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LATN350 Latin Literature of the Classical Period (Prose) Sections

Readings in Latin Prose.

Instructor(s): Williams, Arden
Third-year Latin aims to enhance students’ skills in reading unadapted Latin and to introduce them to some of the great authors of classical Latin literature.
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LATN351 Latin Literature of the Classical Period (Verse) Sections

Readings in Latin Verse.

Instructor(s): Gorrie, Charmaine
The goals of this course are to introduce students to Latin poetry and metre, and through the reading of the Latin text, to help students strengthen their grasp of grammar and syntax and improve their facility in translation.
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LATN401A Latin Prose - LATIN PROSE Sections

Studies in history, oratory and/or philosophy. May be repeated for up to 12 credits. It is recommended that the corequisite course be completed prior to LATN 401.

Apuleius’ Apology: The Trial of a Warlock In the middle of the second century CE the town of Sabratha, in what is now modern Libya, saw the trial of the philosopher and orator Apuleius on a charge of witchcraft, for supposedly enchanting his new wife, Pudentilla, into love with him. An outsider to the community, he faced the death penalty if he lost his case before the Roman governor, and had to plead for his life in a town controlled by his well-connected opponents (who – rather awkwardly - included his step-son). In this course we will read portions of his defence speech in Latin, along with related texts in English translation to understand Apuleius’ trial, strategy, and success in portraying himself as a true Roman, and his opponents as barely literate and moronic provincials motivated by hate and envy of him and Pudentilla’s happiness. Latin text: Apuleius, Apology, edited by Vincent...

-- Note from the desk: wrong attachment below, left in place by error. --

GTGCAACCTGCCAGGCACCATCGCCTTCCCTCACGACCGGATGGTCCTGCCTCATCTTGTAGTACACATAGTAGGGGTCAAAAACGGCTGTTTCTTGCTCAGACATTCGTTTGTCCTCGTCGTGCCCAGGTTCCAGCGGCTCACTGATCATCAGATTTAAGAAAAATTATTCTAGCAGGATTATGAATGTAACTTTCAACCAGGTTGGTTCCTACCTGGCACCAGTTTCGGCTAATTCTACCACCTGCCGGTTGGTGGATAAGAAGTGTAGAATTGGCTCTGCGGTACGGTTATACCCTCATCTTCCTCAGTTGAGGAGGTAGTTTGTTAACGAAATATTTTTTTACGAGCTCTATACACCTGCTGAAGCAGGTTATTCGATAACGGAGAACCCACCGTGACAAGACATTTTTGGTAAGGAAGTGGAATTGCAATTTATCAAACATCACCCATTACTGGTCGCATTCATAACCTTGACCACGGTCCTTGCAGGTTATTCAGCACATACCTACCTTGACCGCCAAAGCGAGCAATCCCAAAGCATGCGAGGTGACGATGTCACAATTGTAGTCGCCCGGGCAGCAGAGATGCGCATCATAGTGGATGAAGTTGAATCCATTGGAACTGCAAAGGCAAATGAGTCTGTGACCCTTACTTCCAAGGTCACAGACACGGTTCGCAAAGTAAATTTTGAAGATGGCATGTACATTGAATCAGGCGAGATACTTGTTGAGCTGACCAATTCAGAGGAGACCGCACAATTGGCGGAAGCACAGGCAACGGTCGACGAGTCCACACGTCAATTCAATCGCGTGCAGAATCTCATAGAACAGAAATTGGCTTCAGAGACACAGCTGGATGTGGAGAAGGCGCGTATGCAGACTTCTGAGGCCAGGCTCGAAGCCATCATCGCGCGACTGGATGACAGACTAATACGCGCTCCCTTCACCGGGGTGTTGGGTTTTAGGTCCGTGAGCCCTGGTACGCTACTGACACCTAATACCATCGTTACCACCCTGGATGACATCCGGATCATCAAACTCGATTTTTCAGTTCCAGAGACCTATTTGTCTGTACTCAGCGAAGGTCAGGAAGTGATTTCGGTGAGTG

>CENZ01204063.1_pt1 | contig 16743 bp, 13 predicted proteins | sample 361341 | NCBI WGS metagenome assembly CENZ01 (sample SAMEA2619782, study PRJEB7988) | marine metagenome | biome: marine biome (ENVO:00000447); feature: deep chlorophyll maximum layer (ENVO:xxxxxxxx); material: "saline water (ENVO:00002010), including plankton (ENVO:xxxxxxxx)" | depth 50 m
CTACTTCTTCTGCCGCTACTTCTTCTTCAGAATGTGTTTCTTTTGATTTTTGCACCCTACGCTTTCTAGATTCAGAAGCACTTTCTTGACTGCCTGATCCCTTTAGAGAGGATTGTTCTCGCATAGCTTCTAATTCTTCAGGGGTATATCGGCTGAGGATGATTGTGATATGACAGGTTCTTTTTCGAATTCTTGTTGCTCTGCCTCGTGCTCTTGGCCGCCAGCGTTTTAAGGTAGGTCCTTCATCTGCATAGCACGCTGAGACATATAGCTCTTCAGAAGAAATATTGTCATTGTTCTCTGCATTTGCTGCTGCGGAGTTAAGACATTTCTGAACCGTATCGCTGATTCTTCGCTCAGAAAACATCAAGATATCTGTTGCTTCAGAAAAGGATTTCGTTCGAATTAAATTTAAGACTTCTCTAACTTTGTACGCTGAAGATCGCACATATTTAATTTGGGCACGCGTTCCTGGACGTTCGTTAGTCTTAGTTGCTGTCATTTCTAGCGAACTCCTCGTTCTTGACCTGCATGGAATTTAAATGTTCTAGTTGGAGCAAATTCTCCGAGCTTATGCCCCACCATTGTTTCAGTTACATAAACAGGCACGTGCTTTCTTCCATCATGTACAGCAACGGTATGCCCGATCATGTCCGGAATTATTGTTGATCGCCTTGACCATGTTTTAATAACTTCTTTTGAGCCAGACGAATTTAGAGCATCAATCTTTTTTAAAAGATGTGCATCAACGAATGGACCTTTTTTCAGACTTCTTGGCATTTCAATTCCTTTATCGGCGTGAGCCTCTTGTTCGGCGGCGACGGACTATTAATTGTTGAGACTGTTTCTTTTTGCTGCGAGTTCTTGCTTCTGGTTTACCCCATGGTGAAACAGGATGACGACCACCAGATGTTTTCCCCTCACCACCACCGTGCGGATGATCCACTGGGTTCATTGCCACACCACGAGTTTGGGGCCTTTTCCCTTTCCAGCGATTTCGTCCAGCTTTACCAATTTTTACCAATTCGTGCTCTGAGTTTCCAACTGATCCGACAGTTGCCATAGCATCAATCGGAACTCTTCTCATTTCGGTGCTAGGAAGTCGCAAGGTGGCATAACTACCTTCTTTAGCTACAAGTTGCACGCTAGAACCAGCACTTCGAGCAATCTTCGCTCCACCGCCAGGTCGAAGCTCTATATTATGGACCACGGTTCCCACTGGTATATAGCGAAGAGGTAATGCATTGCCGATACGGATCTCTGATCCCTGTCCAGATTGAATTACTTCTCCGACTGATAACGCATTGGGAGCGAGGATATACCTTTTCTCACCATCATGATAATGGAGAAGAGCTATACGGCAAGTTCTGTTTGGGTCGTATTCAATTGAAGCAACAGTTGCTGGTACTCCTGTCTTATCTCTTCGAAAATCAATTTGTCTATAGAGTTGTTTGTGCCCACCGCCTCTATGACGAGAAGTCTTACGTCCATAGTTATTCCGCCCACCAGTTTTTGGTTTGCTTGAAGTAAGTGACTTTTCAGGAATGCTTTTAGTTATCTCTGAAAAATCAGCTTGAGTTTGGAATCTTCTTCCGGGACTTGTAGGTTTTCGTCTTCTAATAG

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LATN402A Latin Verse - LATIN VERSE Sections

Studies in narrative verse, comedy, satire, elegiac and lyric poetry. May be repeated for up to 12 credits. It is recommended that the corequisite course be completed prior to LATN 402.

The verse epistle is a genre of literature that is thought-provoking and fascinating, as it ties into itself real settings and poetic constructs; here, truth and fiction meet in moments of pure artifice. This course will be a diachronic exploration of the Latin verse epistle. We shall be studying a selection of verse epistles from Horace's Epistulae, Book I, Ovid's Epistulae ex Ponto Book I and Heroides, the exchange between Ausonius and Paulinus of Nola in Late Antiquity, and the fifth-century epistles of Sidonius Apollinaris. We shall investigate these Latin texts not only as discrete poems but as instances of potential communication as well. How does the verse form affect reality? How does epistolography affect verse, whether fictionalised or not? How does the wider real audience of the epistles as poems affect their composition? Does it matter, e.g., if Augustus read Ovid’s letters or not? These are questions that will arise...